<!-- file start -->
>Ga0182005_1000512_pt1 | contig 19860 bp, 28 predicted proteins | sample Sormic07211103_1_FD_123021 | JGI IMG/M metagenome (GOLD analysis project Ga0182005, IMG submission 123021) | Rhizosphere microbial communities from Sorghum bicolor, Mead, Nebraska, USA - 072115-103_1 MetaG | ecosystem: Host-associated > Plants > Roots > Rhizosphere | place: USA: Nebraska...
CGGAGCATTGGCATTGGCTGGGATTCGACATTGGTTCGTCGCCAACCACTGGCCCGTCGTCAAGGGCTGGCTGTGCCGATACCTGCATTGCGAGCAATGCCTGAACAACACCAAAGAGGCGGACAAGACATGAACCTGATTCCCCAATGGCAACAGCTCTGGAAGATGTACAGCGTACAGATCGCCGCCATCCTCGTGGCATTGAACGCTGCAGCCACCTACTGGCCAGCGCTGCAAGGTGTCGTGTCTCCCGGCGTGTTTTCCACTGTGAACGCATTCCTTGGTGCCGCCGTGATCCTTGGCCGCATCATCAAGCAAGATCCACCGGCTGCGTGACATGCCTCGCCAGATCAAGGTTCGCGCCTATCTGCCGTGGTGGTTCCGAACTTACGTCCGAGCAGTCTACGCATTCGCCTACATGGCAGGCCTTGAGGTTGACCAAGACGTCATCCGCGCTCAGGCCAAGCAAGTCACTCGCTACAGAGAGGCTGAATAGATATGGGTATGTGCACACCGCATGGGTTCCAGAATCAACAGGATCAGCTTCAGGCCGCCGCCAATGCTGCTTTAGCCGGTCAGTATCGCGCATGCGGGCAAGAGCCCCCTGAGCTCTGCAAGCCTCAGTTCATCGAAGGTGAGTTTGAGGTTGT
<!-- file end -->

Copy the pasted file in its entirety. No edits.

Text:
>Ga0182005_1000512_pt1 | contig 19860 bp, 28 predicted proteins | sample Sormic07211103_1_FD_123021 | JGI IMG/M metagenome (GOLD analysis project Ga0182005, IMG submission 123021) | Rhizosphere microbial communities from Sorghum bicolor, Mead, Nebraska, USA - 072115-103_1 MetaG | ecosystem: Host-associated > Plants > Roots > Rhizosphere | place: USA: Nebraska...
CGGAGCATTGGCATTGGCTGGGATTCGACATTGGTTCGTCGCCAACCACTGGCCCGTCGTCAAGGGCTGGCTGTGCCGATACCTGCATTGCGAGCAATGCCTGAACAACACCAAAGAGGCGGACAAGACATGAACCTGATTCCCCAATGGCAACAGCTCTGGAAGATGTACAGCGTACAGATCGCCGCCATCCTCGTGGCATTGAACGCTGCAGCCACCTACTGGCCAGCGCTGCAAGGTGTCGTGTCTCCCGGCGTGTTTTCCACTGTGAACGCATTCCTTGGTGCCGCCGTGATCCTTGGCCGCATCATCAAGCAAGATCCACCGGCTGCGTGACATGCCTCGCCAGATCAAGGTTCGCGCCTATCTGCCGTGGTGGTTCCGAACTTACGTCCGAGCAGTCTACGCATTCGCCTACATGGCAGGCCTTGAGGTTGACCAAGACGTCATCCGCGCTCAGGCCAAGCAAGTCACTCGCTACAGAGAGGCTGAATAGATATGGGTATGTGCACACCGCATGGGTTCCAGAATCAACAGGATCAGCTTCAGGCCGCCGCCAATGCTGCTTTAGCCGGTCAGTATCGCGCATGCGGGCAAGAGCCCCCTGAGCTCTGCAAGCCTCAGTTCATCGAAGGTGAGTTTGAGGTTGT